Noticing that the price of random length lumber futures on the Chicago Mercantile Exchange dropped again, down to levels not seen since April 2012, it set me thinking about the so-called recovery in the US housing market.
We know that residential property prices in China have been dropping since October, down an annualised 5.7 per cent in the year to February 2014. Estate agent Knight Frank's global house price index saw its first quarterly decline since Q3 2012, down 0.6 per cent in Q4 2014.
Could the US succumb too? Sparking memories of subprime, repossessions, and bad debts on banks' balance sheets, facing the facts might be difficult for many. While housing activity has certainly picked up from the record lows of 2009, progress, like pulling out from the depression generally, has been painfully slow.
US house prices
The total amount of US mortgage debt remains unchanged at $9.4 trillion over the last eight consecutive quarters; no loan growth whatsoever. Total US real estate assets are valued at $23.5 trillion as at the end of last year, up a mere 0.1 per cent Q/Q and only because of the ultra-luxury segment. Median house prices dropped to $199,600 from a peak at $222,000 in June last year, yet even so homeownership dropped to 64 per cent - last seen 20 years ago - and low mortgage rates making affordability ratios the best in at least three years. For those who are unaware of super-prime, the sort of homes referred to by staff as 'residences', have more bathrooms than inhabitants, and often come equipped with two kitchens. A McMansion on the other hand is a shiny, cheap, new, little house in a god-forsaken suburb which has just enough fixtures and flashy fittings to make it desirable to the hoi-polloi.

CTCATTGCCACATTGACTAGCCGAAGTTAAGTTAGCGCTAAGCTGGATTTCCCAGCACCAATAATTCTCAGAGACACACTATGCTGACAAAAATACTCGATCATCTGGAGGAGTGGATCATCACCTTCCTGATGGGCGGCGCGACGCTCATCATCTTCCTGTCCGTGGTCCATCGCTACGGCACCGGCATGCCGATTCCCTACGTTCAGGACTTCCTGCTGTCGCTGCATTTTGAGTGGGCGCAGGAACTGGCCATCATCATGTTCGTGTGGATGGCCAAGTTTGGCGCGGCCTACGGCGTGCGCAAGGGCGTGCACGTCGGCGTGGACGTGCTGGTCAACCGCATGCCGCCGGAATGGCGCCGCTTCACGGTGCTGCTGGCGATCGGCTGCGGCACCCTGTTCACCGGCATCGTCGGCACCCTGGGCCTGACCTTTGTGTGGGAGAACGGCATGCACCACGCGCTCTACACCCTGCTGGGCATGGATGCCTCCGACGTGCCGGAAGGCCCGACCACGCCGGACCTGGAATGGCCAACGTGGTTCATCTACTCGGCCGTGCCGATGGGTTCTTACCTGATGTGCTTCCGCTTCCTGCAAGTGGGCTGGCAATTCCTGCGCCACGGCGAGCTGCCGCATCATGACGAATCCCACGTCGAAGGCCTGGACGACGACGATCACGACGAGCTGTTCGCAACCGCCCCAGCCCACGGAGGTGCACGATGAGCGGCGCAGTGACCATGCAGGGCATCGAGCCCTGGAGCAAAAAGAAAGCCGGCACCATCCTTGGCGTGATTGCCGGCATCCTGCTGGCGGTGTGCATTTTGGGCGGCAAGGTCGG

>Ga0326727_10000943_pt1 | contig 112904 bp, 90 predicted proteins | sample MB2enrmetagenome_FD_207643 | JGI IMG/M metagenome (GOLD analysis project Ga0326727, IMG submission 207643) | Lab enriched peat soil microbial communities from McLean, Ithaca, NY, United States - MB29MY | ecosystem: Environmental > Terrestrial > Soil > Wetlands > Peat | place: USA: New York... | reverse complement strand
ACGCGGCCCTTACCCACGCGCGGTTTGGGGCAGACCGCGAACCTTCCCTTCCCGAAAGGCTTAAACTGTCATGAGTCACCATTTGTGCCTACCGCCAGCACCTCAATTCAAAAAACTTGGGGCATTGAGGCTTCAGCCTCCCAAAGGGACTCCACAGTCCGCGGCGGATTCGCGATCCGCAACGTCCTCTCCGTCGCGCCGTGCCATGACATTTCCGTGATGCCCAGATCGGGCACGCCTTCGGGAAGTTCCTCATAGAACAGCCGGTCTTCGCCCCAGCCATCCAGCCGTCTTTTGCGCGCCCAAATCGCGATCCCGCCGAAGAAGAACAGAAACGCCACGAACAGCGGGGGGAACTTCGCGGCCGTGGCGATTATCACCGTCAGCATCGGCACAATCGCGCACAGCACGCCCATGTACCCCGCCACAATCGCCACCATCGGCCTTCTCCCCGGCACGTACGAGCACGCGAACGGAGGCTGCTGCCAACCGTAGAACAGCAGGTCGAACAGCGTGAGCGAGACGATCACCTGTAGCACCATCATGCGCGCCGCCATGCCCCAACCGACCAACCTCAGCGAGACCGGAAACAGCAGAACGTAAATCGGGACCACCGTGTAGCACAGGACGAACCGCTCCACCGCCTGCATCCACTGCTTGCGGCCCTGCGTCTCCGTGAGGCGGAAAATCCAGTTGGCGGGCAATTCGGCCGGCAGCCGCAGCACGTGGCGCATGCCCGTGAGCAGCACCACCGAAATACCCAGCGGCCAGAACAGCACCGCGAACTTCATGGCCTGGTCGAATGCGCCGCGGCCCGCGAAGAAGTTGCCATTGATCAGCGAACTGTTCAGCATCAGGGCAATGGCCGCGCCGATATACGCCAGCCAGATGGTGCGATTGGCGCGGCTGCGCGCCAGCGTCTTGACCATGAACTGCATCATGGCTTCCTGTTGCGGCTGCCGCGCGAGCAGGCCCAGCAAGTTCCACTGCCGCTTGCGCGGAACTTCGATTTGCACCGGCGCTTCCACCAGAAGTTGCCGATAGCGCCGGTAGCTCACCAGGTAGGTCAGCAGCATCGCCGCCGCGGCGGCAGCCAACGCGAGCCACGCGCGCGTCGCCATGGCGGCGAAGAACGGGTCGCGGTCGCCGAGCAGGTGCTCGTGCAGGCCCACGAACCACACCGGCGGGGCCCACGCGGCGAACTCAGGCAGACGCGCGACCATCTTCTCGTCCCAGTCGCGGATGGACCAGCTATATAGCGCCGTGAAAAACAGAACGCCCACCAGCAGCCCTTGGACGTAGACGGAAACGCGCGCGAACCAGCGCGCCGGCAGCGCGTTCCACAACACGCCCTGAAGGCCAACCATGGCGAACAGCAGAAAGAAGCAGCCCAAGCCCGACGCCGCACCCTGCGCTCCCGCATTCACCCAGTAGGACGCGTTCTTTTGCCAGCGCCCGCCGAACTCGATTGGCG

US housing starts
Data released this month saw US housing starts slump to 897,000 annualised, the lowest since September 2013 and a fraction of 2006's 2,250,000. Likewise new home sales at 481,000 are a fraction of 2004's 1,400,000 record high. Existing home sales have been running at between 4-5m since the financial crisis way under the 7-plus million a decade ago.
US wages stagnate
I think you get the drift. Housing data in North America is not significantly better than that in other nations, giving the lie to their much-vaunted superior economic credentials. What if the Fed really did raise interest rates at last? It depends. Turnover would probably stall further, affecting estate agents first and builders next.
US 30-year mortgage rate
Finally, one of the reasons real estate is so fragile is the lack of first time buyers. Wages have stagnated for years and inflation adjusted household income in 2015 is 3.9 per cent lower than it was at the start of this century. Add in the burden of student debt, running at over $1 trillion, making further borrowing very difficult. Sadly, there are many pensioners whose social security cheques are being docked because they still have not paid off their student loans.
However, mortgage rates may not rise at all. This is called the shape of the yield curve - which changes all the time and while normally long term rates are higher than short term ones, it can, on occasion, invert depending on expectations and inflation. One reason that they might stay low is the state of the house market itself, giving a perfect feed-back loop so weak housing leads to low rates - forever!
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Nicole Elliott is a long standing Member of the Society of Technical Analysts and has just taken over the IC's trading coverage. She is regularly interviewed and quoted by the financial media, is a conference speaker, and author of several books on charting.